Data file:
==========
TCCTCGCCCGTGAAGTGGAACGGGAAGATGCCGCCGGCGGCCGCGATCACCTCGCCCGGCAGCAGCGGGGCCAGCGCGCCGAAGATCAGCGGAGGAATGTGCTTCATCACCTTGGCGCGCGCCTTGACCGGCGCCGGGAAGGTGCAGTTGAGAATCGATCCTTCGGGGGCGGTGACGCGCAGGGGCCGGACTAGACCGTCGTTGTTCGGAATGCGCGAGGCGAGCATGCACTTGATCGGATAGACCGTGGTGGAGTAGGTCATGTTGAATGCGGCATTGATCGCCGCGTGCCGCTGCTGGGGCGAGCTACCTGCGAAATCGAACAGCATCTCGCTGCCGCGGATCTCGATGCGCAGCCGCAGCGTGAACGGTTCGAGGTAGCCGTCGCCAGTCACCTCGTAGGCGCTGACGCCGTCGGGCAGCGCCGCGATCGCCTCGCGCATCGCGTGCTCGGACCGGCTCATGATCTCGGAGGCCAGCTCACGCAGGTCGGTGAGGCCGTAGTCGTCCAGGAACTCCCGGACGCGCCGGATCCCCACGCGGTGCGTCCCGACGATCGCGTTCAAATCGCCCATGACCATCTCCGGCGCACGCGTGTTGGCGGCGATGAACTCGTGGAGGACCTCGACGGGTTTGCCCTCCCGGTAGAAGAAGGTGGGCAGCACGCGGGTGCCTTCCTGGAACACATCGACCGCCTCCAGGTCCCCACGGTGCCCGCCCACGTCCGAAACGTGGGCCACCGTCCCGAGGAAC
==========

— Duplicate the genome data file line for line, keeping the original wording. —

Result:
TCCTCGCCCGTGAAGTGGAACGGGAAGATGCCGCCGGCGGCCGCGATCACCTCGCCCGGCAGCAGCGGGGCCAGCGCGCCGAAGATCAGCGGAGGAATGTGCTTCATCACCTTGGCGCGCGCCTTGACCGGCGCCGGGAAGGTGCAGTTGAGAATCGATCCTTCGGGGGCGGTGACGCGCAGGGGCCGGACTAGACCGTCGTTGTTCGGAATGCGCGAGGCGAGCATGCACTTGATCGGATAGACCGTGGTGGAGTAGGTCATGTTGAATGCGGCATTGATCGCCGCGTGCCGCTGCTGGGGCGAGCTACCTGCGAAATCGAACAGCATCTCGCTGCCGCGGATCTCGATGCGCAGCCGCAGCGTGAACGGTTCGAGGTAGCCGTCGCCAGTCACCTCGTAGGCGCTGACGCCGTCGGGCAGCGCCGCGATCGCCTCGCGCATCGCGTGCTCGGACCGGCTCATGATCTCGGAGGCCAGCTCACGCAGGTCGGTGAGGCCGTAGTCGTCCAGGAACTCCCGGACGCGCCGGATCCCCACGCGGTGCGTCCCGACGATCGCGTTCAAATCGCCCATGACCATCTCCGGCGCACGCGTGTTGGCGGCGATGAACTCGTGGAGGACCTCGACGGGTTTGCCCTCCCGGTAGAAGAAGGTGGGCAGCACGCGGGTGCCTTCCTGGAACACATCGACCGCCTCCAGGTCCCCACGGTGCCCGCCCACGTCCGAAACGTGGGCCACCGTCCCGAGGAAC